Thoughts from a naturalized citizen

Tomorrow, September 15, this beautiful little country will celebrate its Independence Day, and oh will they celebrate!

Banners and red/white/blue tissue paper decorations are everywhere. All week long I’ve heard evening drumline practices. And as I write this, typical outfits are being bought, sewn, and cobbled together.

At 6:00 tonight, September 14, the festivities will be kicked off with the sound of the National Anthem being sung by citizens all over the country. Then, school children in every town will light their luminaries (faroles) and create glowing processions of lights (desfiles de faroles) in remembrance of Guatemalan María Dolores Bedoya de Molina, who with lantern in hand in her country, went from house to house gathering the citizens together to clamor for freedom and independence following the Mexican defeat of Spain. In the wee hours of the 15th, the Guatemalan leadership granted independence to all the nations of Central America.

It’s a lovely tradition and I have fond memories of walking with my own daughters in the desfile. It’s no longer usually a solemn event with charming hand-crafted paper lanterns, but it is still an example of the patriotism of each generation. And of course, it’s a reminder that Costa Ricans love to have a good excuse for a party!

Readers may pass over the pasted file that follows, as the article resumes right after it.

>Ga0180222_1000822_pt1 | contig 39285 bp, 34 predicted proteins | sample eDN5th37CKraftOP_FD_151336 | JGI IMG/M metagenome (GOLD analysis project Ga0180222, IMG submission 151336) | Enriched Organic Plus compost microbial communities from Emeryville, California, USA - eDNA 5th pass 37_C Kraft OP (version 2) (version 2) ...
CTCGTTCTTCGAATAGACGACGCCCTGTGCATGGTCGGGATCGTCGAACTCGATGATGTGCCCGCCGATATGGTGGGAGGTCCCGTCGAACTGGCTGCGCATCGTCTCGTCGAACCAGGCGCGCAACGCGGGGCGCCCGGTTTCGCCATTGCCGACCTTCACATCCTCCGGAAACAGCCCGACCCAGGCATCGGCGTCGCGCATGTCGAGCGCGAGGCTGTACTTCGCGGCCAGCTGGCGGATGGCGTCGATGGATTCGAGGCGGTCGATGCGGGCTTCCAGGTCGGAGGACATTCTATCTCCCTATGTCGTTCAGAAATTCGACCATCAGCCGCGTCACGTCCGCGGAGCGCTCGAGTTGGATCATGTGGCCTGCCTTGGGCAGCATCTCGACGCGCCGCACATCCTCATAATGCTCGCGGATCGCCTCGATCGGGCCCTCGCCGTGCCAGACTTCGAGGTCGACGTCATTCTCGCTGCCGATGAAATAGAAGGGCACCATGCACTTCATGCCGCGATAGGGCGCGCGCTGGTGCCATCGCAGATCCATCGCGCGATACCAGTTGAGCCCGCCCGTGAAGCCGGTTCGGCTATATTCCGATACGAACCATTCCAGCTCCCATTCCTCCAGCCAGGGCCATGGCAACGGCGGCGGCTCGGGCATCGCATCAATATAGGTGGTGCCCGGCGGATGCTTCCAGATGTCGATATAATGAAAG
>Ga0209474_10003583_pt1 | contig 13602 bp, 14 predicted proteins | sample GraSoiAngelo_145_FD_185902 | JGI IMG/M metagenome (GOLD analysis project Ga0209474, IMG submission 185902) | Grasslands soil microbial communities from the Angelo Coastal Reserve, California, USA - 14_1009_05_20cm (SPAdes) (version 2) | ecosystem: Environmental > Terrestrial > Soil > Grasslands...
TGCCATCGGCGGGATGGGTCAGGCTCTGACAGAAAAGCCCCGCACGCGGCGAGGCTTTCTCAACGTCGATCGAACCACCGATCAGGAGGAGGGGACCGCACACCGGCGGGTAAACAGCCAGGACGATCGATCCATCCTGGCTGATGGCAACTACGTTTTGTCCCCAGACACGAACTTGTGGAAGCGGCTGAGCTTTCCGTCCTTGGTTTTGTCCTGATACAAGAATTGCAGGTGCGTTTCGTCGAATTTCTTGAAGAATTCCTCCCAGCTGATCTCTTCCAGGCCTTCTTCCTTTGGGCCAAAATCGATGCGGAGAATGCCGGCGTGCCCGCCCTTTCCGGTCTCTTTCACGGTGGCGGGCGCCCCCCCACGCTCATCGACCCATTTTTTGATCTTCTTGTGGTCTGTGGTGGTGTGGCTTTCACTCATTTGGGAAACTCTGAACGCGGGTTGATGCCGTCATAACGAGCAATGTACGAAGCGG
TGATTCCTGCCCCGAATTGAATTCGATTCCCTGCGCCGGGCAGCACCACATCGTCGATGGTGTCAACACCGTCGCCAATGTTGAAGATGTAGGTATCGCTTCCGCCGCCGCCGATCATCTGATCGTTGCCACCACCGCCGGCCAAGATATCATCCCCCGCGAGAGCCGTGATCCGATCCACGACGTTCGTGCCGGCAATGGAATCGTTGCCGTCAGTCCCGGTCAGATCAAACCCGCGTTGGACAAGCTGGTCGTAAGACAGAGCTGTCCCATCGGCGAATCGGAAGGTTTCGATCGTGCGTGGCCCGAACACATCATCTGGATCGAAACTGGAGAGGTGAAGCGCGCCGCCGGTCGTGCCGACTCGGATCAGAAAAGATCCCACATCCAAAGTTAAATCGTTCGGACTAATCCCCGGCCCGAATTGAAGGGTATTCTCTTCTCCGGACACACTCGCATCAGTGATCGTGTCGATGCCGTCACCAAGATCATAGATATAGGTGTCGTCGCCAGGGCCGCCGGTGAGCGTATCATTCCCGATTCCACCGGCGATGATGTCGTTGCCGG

I will be jolted out of bed at dawn in the morning by the bone rattling booms of cherry bombs launched in the air from the church square not far from where I live. I might even catch the sound of a cimarrona or two—small but noisy bands made up of drums and brass instruments whose main ambition in life is to awaken every possible soul who had pipe dreams of sleeping in on this holiday. They probably awaken the dead as well. The voices raised in unison at 5:00 am will be the mutterings of hundreds of ticos “juepu**ando” this custom that refuses to die. Yet their curses will be in vain.

The cimarronas playing from the backs of moving pick up trucks will pass but the explosions that cause visiting gringos to leap from their beds thinking the country is coming under mortar attack will continue sporadically for many more hours. And in between there will be parades, music, marimbas, and beer, and all the typical food you can imagine.

Yes, I do love this country, and this is the first year I will be celebrating it as a genuine, bona fide Tica. I’m half Costa Rican and I’ve spent most of my adult life living here, but dual citizenship was not an option for me until 1995, and that was about that time I left for the USA.